The phase error detectors PEDi output phase error values XPEi which are fed via multipliers Mi to a first adder AD1, and the gain coefficient estimators PCEi output gain coefficients Ki which are fed via squaring circuits Qi to a further adder AD3. The output of the first adder AD1 is connected to a normalizing multiplier MNOR and the output of the further adder AD3 is connected via a division device DD to a further input of said normalizing multiplier.
The purpose of the gain coefficient estimators PCEi is to estimate the gain coefficients Ki of the associated phase error signals XPEi serving as weights favouring those phase error signals with the strongest phase information. Therefore, the phase error values XPEi=XPE1−XPEN are multiplied by said associated gain coefficients Ki=K1−KN derive weighted phase error signals XWPi; that is
i=1, 2, . . . , N; n−sample instant.
A sum of the weighted phase errors XWPEi output from the multipliers Mi, is then computed by the adder AD1 as resultant weighted phase error value XWPE:
i=1, 2, . . . , N; summation i=1, 2, . . . , N.
In a basic clock recovery implementation, the derived resultant weighted phase error values XWPE could be used as an input to the loop filter of the phase locked loop.
In a more advanced embodiment, the resulting phase error values XWPE become virtually independent of the input signal distortions by dividing them by a sum of squares of the individual gain coefficients Ki summed up by the further adder AD3. Further, a scaling factor KSET can be imposed on the resultant weighted phase error values XWPE to achieve a resultant phase error values XRPE, computing:
In the shown embodiment the calculation of is executed by the division device DD. Multiplication with 1/ΣKi2 and the scaling factor KSET is executed by the normalizing multiplier MNOR.
The gain coefficient estimators PCE1-PCEN are the key for the preceding calculation, and hence for a robust clock recovery process. Therefore, a more detailed description of the gain coefficient estimation process will be given here. The gain coefficients Ki are computed as follows:
where XPEIi are in-phase and XPEQi are quadrature-phase error values computed from the output values XEi of the various equalizers EQUi. The in-phase phase error values are obtained by using the Gardner's formula as follows:
Where XEi is at least one out of four signal components (XIEi, XQEi YIEi, YQEi—only the outputs are shown in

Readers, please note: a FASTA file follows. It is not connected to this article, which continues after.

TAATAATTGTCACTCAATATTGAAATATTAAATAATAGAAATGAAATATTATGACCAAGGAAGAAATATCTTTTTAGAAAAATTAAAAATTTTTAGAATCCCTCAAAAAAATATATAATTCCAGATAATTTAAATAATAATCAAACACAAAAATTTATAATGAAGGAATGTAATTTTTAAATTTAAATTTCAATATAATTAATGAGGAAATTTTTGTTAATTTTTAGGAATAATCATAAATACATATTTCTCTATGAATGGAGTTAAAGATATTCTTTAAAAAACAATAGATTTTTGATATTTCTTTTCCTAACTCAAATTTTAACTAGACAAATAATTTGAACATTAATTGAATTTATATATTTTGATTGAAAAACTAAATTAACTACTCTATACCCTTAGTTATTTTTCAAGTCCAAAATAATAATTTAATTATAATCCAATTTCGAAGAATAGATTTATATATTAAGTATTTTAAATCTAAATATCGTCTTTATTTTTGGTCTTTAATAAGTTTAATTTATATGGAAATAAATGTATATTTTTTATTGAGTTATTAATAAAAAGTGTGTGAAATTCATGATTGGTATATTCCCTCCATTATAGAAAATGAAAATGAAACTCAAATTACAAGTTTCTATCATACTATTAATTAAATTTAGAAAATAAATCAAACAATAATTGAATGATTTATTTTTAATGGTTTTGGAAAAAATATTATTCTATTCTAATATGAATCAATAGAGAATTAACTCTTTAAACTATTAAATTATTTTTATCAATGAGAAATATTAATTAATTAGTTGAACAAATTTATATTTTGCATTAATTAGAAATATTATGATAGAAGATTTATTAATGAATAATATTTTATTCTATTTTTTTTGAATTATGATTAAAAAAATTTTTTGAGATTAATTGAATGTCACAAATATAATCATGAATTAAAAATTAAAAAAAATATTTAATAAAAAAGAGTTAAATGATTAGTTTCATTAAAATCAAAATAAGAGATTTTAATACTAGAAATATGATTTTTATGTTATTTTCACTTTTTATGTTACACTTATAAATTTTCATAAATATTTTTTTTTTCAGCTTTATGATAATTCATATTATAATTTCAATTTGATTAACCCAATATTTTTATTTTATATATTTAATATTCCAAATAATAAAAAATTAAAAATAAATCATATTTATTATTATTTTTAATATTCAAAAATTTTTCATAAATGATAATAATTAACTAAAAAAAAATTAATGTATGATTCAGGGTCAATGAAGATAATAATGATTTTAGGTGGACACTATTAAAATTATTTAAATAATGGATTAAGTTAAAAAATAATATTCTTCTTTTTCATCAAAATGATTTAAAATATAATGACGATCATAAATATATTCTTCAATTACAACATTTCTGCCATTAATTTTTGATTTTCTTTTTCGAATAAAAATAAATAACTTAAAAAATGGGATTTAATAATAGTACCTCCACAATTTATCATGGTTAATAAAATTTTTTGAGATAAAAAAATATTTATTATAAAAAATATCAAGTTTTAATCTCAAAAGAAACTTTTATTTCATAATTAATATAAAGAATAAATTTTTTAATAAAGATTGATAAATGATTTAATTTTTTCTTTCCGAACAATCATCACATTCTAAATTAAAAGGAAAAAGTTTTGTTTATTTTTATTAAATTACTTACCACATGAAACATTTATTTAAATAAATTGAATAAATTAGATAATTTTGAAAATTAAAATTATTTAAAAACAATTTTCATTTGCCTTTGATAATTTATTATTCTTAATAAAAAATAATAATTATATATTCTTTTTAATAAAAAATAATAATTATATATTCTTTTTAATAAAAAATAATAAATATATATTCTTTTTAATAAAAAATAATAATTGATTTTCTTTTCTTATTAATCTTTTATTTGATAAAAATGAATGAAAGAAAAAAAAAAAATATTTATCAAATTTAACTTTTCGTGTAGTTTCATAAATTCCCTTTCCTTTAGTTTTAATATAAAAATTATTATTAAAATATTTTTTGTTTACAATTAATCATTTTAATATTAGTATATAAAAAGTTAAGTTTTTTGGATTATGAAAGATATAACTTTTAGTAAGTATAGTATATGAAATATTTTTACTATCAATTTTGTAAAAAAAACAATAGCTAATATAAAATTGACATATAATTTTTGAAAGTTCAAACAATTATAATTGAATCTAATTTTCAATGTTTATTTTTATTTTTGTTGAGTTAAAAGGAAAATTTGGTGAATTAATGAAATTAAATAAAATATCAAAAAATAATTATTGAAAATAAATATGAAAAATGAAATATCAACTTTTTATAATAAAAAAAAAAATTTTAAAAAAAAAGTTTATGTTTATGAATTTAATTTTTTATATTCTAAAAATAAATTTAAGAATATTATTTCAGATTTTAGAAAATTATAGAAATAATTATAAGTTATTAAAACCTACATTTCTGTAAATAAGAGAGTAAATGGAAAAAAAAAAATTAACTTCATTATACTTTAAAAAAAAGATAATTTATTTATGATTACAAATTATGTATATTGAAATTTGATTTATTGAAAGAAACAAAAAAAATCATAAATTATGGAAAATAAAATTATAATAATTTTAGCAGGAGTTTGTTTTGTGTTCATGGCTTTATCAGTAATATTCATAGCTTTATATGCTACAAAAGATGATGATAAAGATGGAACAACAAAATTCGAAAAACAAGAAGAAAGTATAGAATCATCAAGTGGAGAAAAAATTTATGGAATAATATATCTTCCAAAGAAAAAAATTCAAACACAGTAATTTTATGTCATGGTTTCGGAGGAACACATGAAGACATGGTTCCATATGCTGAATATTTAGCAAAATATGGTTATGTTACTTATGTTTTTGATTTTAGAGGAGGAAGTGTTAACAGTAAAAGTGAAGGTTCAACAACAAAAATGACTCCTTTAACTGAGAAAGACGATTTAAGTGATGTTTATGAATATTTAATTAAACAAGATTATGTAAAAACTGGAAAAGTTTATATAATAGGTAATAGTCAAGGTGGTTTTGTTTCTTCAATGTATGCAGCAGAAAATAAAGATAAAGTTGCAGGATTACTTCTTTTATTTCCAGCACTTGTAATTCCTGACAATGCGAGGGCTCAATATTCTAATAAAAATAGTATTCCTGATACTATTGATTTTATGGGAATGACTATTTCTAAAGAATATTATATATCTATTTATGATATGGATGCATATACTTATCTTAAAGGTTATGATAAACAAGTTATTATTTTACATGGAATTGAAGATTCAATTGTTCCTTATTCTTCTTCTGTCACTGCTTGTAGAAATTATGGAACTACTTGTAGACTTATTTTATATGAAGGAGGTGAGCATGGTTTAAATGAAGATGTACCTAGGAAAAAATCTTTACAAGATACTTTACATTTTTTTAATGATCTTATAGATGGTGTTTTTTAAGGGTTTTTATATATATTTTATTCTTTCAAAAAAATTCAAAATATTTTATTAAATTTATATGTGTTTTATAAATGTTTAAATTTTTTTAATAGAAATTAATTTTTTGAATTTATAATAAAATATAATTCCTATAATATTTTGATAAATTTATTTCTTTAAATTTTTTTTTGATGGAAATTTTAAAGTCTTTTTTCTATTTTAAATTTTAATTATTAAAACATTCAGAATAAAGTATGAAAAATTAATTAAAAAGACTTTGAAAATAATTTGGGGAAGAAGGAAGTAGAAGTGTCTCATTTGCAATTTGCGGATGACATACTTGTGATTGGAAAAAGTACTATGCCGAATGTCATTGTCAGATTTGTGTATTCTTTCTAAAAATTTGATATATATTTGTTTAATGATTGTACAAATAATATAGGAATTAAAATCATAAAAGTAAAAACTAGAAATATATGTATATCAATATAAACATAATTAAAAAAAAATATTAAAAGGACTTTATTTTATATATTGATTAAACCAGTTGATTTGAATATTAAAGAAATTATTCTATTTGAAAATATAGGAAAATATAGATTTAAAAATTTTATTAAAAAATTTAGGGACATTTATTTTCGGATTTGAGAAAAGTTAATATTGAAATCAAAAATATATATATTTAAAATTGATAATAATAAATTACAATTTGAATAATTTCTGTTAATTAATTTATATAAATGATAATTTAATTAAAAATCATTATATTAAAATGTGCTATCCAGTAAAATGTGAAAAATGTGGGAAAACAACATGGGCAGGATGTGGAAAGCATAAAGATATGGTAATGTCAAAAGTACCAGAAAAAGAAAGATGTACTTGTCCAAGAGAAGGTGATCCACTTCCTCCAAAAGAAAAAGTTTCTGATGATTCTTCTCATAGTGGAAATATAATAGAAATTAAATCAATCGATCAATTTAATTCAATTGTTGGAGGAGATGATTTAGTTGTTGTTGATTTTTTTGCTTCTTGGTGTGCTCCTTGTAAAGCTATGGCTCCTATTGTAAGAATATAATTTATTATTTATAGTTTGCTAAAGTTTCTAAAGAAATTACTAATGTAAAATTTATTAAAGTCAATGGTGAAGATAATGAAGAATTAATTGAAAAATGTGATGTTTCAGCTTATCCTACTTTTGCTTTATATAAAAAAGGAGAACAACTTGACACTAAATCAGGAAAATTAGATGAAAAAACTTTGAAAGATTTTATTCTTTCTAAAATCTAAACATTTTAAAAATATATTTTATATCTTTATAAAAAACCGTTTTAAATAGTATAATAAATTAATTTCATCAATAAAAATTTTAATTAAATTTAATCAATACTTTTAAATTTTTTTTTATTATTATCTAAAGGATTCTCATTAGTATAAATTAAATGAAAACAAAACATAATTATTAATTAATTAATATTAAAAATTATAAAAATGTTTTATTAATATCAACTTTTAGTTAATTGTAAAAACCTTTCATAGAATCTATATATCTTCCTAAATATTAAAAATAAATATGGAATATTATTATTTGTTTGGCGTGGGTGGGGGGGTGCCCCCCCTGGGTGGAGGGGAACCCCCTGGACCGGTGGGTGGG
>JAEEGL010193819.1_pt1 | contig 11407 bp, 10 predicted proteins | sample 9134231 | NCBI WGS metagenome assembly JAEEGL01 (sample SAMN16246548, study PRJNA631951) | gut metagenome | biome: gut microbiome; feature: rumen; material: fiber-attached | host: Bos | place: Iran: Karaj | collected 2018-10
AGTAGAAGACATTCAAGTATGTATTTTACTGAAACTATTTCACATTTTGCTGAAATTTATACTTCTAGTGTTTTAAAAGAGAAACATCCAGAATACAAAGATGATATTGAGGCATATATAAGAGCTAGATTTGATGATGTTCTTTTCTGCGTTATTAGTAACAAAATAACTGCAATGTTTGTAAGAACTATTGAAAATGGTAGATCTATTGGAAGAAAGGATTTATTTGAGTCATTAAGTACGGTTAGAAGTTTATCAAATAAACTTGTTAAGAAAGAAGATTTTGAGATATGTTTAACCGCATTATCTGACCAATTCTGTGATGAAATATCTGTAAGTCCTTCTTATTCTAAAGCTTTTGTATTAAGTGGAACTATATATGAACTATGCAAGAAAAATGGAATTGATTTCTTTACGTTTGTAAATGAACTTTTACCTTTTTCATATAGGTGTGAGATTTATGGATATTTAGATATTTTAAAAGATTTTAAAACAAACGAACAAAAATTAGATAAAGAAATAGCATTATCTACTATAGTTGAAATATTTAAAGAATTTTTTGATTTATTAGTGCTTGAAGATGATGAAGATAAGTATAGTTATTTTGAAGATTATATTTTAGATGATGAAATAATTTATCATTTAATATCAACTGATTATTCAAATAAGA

Both signals XPEIi[n] and XPEQi[n] derived from equalizer output signals XEi[n], are functions of the phase error and feature horizontal sinusoidal s-curves. Because they are in quadrature (like sine and cosine function), nearly phase-error-independent gain coefficients Ki are obtained when they are “root mean squared” according to equation (4). Their amplitudes are functions of distortions and indicate the performances of the equalizers and are functions of the remaining distortions, mainly of DGD/T and α effects.
To summarize, the derived gain coefficients Ki are almost independent of phase errors of the equalizers' output signals XEi and indicate the quality of the phase information. The gain coefficients are used to calculate the resultant phase error values XRPE according to equation (3) which are almost independent of the distortions DGD/T and α of the component signals x and y.
Other arrangements and mathematical calculation leading to a similar stable resulting phase error signal and therefore to a stable control signal, which is almost independent of the distortion present in the input signals or the component signals respectively, might also be used. The arrangement may be upgraded by using both component values XI, XQ or YI, YQ for a complete Gardner phase error detector or even all component values. This is not shown in
The first phase detector unit 31 controls via the loop filter 18 the controllable oscillator (CO) 19 generating a first sample signal CL1 The second phase detector unit 32 controls via a second loop filter 32 a second CO 29 generating a second sample signal CL2. The x signal components xi, xq are sampled by the first sample signal CL1 and the y component signals yi, yq are sampled by second sample signal. The sampled XI and XQ component values are fed to a first phase error detector PD1, and the YI and YQ component values are fed to a second phase error detector PD2.
The first and second phase error detectors PD1 and PD2 generates phase error signals according to
XPE1[n]=XI[n−½](XI[n]−XI[n−1])+XQ[n−½](XQ[n]−XQ[n−1]) (7); and
A single fix equalizer 30 is used to generate two pairs of component values XIE, XQE and YIE, YQE rotated by 45° and fed to the additional phase detectors PD3 and PD4 respectively. The further phase error detectors PD3, PD4 generate appropri-ate phase error values XPE3, YPE4 according to their input va-lues XIE, XQE and YIE, YQE, XQE respectively.
Both phase error values XPEI, XPE3 from the first and third phase error detector are fed to a first adder AD1 and combined to a first resulting phase error values XPE.
Second resulting phase error values YPE controlling the second loop are generated by the second phase error detector PD2 receiving the YI and YQ component values and by the fourth phase error detector PD4 receiving the component values XIE and XQE from further equalizer outputs. Both phase error values YPE2 and YPE4 are added by the second adder AD2.
A second equalizer or further equalizers would improve the 25 performance significantly.
In addition, all static equalizers can be adjusted to compensate different distortions in order to achieve optimum performance.